All five teams pack their proposals with new uses. Indeed, they’ve thrown in all manner of features — hot tubs, floating pools, wetlands, fish habitats, art walks, jazzy terminals full of places for beautiful people to lounge laconically. All the submissions, in my view, drastically over-program this relatively constrained space, and I’m not persuaded the area demands so much additional activity, given its primary function.
At the risk of making an over-literal observation about the Photoshopped images in these submissions, not a single one realistically depicts crowds of hot and harried families en route to the island. It’s a rather staggering oversight.
Crowds aren’t a steady-state issue, of course, but they do represent the maximal use condition, and so whatever we do down there must accommodate big, sweaty clumps of people. And let’s also talk about who’s in those crowds. Not just the sort of hipster avatars that populate flattering renderings. The crowds include large families of newcomers, with children and grandparents lugging armloads of stuff – strollers, picnic gear, bikes etc. What are their needs? Do they need lots of ambient distractions (mist rooms! palm trees! cocktail bars!), or do they need benches and bathrooms?
Point is, if the precinct is to be remade as a destination with lots of activities as well as a ferry terminal, the design must come to terms with the fact that at certain predictable intervals, it will have to accommodate a lot of additional crowding. And I don’t think these submissions have addressed that reality.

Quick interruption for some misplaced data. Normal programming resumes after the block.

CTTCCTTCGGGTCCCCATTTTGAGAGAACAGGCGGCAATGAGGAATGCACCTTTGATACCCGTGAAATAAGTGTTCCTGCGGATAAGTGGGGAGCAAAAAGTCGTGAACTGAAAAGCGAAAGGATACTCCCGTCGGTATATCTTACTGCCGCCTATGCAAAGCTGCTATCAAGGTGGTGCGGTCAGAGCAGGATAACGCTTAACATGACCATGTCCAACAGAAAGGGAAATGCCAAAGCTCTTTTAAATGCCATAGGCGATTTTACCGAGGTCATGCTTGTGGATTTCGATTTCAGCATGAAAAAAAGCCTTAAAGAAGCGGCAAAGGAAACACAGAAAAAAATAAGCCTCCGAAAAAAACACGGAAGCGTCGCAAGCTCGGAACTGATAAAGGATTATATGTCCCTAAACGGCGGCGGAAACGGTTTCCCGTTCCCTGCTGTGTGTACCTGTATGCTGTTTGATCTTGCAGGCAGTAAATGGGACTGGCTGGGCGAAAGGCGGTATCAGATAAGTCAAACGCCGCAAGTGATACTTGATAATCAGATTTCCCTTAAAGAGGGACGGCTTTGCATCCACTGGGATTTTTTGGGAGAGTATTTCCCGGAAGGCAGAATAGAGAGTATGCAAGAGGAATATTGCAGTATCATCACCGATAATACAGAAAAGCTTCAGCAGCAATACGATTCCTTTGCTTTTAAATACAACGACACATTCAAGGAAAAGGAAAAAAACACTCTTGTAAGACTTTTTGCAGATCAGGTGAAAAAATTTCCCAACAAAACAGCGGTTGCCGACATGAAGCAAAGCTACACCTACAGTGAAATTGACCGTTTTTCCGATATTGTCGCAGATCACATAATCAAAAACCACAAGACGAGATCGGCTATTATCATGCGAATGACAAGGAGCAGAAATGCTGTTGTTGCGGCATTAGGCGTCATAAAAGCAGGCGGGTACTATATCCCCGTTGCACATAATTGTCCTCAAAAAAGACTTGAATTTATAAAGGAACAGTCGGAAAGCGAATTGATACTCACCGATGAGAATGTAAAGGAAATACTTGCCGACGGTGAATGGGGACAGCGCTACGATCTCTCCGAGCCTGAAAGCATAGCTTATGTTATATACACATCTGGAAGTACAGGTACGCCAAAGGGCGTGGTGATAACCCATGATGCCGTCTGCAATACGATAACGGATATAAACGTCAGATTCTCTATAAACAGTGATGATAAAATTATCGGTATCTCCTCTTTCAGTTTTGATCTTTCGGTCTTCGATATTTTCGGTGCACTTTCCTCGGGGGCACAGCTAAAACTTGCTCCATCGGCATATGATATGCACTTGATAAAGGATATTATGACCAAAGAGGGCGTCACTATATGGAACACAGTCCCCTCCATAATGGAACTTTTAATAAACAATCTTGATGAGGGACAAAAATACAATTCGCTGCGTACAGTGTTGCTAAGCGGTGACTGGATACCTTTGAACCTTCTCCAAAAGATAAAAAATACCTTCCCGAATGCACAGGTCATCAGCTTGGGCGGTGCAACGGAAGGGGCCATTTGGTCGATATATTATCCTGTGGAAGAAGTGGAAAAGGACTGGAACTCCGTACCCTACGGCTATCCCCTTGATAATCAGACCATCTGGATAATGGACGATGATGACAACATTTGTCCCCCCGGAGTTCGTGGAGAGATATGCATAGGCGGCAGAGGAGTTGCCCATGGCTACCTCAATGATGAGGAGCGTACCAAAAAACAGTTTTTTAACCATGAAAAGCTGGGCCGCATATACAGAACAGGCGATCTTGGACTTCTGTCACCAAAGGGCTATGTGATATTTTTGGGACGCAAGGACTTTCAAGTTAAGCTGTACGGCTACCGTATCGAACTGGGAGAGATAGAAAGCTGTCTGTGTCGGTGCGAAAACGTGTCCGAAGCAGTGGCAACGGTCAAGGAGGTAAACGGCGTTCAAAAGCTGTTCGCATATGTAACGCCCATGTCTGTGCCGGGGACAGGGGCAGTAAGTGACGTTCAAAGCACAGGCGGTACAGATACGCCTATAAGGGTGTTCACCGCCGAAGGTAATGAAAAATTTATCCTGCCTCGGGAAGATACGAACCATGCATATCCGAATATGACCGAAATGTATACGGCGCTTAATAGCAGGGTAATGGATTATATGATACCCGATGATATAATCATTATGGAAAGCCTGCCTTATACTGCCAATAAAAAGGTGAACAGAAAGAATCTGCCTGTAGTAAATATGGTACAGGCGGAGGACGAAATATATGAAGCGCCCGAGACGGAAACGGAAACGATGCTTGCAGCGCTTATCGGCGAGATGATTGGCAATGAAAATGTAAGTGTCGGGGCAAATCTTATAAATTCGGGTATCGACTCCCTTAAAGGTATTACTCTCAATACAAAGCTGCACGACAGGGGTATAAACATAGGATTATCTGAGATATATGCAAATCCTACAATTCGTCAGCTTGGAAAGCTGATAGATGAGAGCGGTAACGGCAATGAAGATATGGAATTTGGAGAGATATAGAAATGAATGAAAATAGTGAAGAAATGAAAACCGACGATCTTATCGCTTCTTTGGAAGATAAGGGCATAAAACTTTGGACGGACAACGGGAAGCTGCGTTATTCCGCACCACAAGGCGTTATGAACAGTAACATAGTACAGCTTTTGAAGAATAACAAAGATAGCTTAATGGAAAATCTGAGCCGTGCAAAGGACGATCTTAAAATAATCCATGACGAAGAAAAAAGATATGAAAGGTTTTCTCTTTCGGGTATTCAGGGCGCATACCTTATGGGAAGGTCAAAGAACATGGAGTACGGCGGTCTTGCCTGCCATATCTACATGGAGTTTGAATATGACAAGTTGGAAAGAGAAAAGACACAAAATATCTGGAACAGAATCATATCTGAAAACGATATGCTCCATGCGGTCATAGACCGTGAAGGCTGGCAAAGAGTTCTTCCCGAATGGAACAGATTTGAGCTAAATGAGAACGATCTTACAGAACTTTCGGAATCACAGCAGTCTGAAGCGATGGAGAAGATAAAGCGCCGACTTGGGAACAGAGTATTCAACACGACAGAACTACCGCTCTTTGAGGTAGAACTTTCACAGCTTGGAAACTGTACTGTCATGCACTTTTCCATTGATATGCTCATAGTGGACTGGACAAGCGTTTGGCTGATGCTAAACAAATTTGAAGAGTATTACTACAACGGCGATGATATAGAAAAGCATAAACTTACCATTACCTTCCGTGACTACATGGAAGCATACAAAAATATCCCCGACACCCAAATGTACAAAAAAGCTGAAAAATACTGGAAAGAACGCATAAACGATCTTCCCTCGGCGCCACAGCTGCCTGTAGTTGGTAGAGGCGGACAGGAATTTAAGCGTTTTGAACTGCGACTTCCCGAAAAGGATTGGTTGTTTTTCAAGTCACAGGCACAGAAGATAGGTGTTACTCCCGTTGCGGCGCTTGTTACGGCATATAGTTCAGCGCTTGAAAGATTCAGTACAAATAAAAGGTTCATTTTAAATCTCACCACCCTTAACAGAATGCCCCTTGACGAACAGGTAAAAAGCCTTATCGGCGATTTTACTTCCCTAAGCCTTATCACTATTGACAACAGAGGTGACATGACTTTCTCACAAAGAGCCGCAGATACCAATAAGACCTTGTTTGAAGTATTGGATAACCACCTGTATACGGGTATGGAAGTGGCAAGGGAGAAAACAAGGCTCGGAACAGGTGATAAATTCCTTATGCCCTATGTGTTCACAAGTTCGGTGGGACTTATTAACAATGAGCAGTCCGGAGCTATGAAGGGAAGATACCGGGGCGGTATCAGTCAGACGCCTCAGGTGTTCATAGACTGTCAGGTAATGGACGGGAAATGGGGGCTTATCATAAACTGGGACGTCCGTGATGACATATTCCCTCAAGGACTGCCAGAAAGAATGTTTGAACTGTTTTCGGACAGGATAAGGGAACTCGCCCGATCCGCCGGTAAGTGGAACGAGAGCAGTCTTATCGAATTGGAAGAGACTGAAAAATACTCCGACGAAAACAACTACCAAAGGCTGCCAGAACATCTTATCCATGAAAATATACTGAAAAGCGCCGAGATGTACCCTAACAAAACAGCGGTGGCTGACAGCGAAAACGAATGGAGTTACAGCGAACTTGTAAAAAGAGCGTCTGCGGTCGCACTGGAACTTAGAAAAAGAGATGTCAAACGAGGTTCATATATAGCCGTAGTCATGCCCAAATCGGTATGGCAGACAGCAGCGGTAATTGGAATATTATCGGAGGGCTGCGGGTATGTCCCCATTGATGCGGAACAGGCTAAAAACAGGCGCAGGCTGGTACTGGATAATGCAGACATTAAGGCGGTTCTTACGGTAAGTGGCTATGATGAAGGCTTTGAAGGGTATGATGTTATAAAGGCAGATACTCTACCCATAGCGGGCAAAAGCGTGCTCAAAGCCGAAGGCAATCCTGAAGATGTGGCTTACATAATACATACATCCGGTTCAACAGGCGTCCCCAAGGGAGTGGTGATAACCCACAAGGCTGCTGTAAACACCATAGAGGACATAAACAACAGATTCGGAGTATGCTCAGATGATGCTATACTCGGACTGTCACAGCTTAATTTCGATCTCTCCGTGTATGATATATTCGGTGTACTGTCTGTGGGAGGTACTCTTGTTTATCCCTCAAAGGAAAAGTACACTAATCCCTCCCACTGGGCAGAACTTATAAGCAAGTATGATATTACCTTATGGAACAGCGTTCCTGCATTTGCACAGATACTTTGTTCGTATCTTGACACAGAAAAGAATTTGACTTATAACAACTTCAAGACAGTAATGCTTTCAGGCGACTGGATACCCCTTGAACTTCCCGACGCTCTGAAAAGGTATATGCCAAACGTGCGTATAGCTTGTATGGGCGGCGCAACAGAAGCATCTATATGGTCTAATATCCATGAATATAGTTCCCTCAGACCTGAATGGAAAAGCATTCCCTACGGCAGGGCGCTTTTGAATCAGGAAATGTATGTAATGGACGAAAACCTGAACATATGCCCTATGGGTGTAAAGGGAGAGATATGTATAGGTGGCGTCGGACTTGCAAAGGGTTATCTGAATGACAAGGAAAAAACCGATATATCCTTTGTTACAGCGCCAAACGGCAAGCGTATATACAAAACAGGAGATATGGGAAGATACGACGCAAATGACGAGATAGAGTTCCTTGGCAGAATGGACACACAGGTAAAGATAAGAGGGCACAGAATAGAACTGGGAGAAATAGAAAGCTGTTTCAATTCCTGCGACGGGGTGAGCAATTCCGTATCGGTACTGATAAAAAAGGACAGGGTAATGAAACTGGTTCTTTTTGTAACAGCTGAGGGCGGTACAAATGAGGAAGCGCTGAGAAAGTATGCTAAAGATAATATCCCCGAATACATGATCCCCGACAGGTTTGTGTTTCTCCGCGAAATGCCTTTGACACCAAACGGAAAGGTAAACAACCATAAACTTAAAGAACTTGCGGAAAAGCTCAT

I’d like to propose a ground rule for all future international design competitions: after one ridiculous waterfront master plan submitted several years ago that featured a man-made maple-leaf shaped island in the harbour, any team that includes maple leafs as design elements of their submissions be permanently barred from bidding on Toronto projects.
Again, maybe this is MY mid-March/mid-life irritation, but I found many elements of the proposals to be tone-deaf. Why is there a vehicle pick-up/drop-off loop leading directly to the ferry terminal entrance in the Diller Scofidio & Renfro-led submission? Why are we trying to (re?)-create wetlands and beaches on a former pier that was made out of landfill, and has never had any relationship to the actual shore line? Why would anyone fund a swing bridge over the Yonge Street slip when the foot bridges over the slips further west have proven to be highly effective for pedestrians? And, do we really need to build a “bluff,” as per one submission, or is this merely a rather literal-minded way for the proponent to signal the eventual jury that they did their (online) homework about Toronto’s waterfront?
I don’t mean to be a complete grouch. Some of the teams (e.g., Quadrangle/aLL Design/Janet Rosenberg) did turn their attention to real design issues that Waterfront Toronto actually needs to address — creating improved pedestrian flow between the Yonge Street slip, the terminal/square precinct, and the Harbourfront area west of the York Street slip. And the plans will evolve in response to feedback provided to WT through its surveys, etc.
Yet it seems to me that we’d end up with a far better result if (i) WT and the City didn’t crank up public expectations in the absence of a clear understanding of resources and achievability; and (ii) if the design teams, on the next pass, be provided with much more explicit instructions about what needs to be done.
But they can’t do that kind of analysis in a vacuum. First, we need to figure out what we want from that space. From where I sit, WT and the City shouldn’t be looking to architectural dream teams to come up with answers. It’s not an outsourcing problem.